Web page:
N341 Analysis Chapter 3
WD1 discussed and presented an example for determining the goal of the Web site and getting to know the site users. Analysis involves identifying the user tasks and a recognizable organization. The goal of analysis is to provide insight into the Web site structure (which page links to another to achieve the desired workflow) and page organization (how to organize pages to fit the user's mental model).
Much of the following discussion is based on the project, the stock trading Web site.
Goals - The first step is to determine the user goals, what do they hope to achieve in using your Web site.
What is the user goal of a stock trading Web site?
Tasks are the mechanisms people use to accomplish goals. Such things as registering for a class is a task used to accomplish in completing a degree.
What are two tasks for stock trading?
Actions are subcomponents of tasks. Tasks are high-level descriptions, while actions are the individual steps that comprise a task.
Break down one task into actions (steps).
There are a number of common approaches to task analysis. A few are:
Consider how the goal of buying an airline ticket is achieved below.
Most of these steps could be broken down further, such as number 3 could include checking a calendar, determining the airport, etc.
Alternatively, a flowchart can express the same information.
The advantage of the list is that it can be easily changed as compared to the flowchart.
A disadvantage of the list is that it does not illustrate decisions very well.
List a part of the workflow for a new user to open an account and purchase a stock. Include the receptionist and stock broker.
Give the job analysis for a new user, that is, to open an account and purchase a stock.
Give some of the task details for a new user to open an account.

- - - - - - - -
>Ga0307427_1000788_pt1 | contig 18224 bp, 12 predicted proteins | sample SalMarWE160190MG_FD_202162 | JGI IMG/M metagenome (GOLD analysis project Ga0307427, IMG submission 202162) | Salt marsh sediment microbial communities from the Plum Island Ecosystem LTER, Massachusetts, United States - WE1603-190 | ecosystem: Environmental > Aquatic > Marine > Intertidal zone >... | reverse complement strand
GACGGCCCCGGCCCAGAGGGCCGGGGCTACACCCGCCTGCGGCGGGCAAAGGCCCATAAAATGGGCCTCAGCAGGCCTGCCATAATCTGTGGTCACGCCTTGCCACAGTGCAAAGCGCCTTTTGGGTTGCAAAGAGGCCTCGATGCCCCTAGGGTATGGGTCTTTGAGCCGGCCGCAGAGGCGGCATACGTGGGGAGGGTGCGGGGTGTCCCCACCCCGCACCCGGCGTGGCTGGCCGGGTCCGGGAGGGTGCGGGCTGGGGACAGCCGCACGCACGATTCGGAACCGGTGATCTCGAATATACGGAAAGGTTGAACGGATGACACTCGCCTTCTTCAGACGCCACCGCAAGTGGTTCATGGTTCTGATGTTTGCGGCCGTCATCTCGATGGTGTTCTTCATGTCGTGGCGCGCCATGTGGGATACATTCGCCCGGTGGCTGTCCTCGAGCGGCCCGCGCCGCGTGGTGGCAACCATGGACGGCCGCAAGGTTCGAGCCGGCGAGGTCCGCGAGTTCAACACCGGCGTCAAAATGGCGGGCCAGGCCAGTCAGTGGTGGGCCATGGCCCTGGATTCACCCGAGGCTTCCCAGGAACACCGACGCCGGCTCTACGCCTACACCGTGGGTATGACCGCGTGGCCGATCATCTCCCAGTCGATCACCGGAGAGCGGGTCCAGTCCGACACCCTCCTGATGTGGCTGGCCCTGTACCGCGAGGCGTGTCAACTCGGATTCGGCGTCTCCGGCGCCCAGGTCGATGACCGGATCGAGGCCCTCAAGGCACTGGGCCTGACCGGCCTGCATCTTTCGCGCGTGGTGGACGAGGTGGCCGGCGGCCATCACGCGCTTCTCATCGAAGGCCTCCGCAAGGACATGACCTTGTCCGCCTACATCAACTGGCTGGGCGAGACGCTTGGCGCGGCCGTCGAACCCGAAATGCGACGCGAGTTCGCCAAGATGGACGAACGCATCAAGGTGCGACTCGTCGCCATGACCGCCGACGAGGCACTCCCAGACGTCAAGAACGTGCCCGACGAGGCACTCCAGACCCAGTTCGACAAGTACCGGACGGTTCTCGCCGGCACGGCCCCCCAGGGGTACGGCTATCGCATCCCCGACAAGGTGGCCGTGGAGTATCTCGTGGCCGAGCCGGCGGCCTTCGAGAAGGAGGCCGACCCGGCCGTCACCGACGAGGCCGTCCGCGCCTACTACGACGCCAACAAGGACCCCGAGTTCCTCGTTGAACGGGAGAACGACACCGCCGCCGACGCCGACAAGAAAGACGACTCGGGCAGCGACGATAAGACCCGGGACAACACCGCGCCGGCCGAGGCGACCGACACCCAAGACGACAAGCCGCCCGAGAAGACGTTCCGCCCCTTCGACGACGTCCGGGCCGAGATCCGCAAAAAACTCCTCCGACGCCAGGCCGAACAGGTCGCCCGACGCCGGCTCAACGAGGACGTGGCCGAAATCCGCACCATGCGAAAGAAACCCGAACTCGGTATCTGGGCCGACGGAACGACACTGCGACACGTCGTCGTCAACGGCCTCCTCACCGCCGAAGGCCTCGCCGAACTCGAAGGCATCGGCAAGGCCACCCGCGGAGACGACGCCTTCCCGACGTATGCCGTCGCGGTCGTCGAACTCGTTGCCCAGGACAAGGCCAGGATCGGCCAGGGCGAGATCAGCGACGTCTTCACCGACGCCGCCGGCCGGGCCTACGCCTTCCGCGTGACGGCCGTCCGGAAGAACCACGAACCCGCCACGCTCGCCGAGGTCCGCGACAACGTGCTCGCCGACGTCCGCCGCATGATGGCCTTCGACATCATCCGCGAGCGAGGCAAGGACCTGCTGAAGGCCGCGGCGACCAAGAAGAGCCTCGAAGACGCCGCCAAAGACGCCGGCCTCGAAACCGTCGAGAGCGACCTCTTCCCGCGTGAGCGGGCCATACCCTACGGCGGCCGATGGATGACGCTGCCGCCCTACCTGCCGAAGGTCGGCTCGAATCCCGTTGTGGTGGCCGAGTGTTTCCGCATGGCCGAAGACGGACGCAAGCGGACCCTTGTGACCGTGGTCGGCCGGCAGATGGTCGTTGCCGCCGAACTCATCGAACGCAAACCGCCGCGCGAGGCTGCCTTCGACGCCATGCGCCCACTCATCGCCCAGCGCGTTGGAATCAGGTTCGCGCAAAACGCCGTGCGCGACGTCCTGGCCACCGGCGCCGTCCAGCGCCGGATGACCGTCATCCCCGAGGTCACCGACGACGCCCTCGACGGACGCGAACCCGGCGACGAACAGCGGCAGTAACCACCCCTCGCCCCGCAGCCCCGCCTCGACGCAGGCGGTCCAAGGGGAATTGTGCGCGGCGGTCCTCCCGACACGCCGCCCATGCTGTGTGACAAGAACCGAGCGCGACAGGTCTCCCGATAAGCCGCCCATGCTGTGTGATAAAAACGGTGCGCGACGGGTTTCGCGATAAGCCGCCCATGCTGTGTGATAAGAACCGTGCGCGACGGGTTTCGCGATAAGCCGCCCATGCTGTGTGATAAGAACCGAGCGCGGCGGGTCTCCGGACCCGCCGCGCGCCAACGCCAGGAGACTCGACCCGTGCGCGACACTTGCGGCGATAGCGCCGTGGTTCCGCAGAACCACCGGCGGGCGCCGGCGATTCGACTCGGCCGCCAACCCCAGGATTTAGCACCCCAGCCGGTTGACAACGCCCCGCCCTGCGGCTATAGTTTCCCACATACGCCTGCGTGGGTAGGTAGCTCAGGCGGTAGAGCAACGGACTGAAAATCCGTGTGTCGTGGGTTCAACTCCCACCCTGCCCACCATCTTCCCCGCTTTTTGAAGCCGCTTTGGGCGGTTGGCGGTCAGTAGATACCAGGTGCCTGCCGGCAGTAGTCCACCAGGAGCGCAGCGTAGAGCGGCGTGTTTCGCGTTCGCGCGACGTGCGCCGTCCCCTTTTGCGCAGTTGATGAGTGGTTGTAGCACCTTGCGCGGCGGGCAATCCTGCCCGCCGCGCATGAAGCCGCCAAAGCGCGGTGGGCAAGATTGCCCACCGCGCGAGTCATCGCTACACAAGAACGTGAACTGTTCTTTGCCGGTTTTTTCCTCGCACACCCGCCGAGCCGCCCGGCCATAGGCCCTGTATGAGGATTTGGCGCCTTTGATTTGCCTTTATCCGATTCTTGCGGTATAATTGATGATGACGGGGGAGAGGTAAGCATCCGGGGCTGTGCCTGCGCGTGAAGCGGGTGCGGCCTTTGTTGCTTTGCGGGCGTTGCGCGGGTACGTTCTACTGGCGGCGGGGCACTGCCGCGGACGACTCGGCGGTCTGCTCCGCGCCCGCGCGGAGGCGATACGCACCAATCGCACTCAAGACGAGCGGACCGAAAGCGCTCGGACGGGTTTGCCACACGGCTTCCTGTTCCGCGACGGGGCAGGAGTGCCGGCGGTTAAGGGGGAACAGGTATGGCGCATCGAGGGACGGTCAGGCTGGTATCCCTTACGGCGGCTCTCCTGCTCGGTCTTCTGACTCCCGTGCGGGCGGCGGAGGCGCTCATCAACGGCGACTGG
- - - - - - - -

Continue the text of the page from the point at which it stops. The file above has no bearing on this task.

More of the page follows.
Purchasing an airline ticket seems to have only one path but, suppose you'd like a hotel and car at the destination or multi-stop ticket.
Can the task details for a new user to open an account be arranged several different valid sequences?
What is the most logical? For example, when should credit card information be provided?
The following breaks down into a hierarchy of tasks and subtasks the user task of buying an airline ticket. The task hierarchy provides insight for page links that define the web site structure.
Draw the task hierarchy to perform the top-level user task of opening an account.
Give a procedural analysis of the user task of opening an account.
Answers question of how good does the user interface need to be; these fall into two categories:
- Performance measures - Directly observable and quantifiable such as time to complete task and number of errors.
For example: Ticket purchases should be completed in 15 minutes with an error rate of 1%.
- Preference measures - Based on user opinion about the user interface, not directly observable. Include such opinions as ease of use and appearance. Typical questionnaire measures opinion scaled from strongly agree to strongly disagree to some aspect of the user interface.
For example: Is the placement and purpose of the Submit button obvious?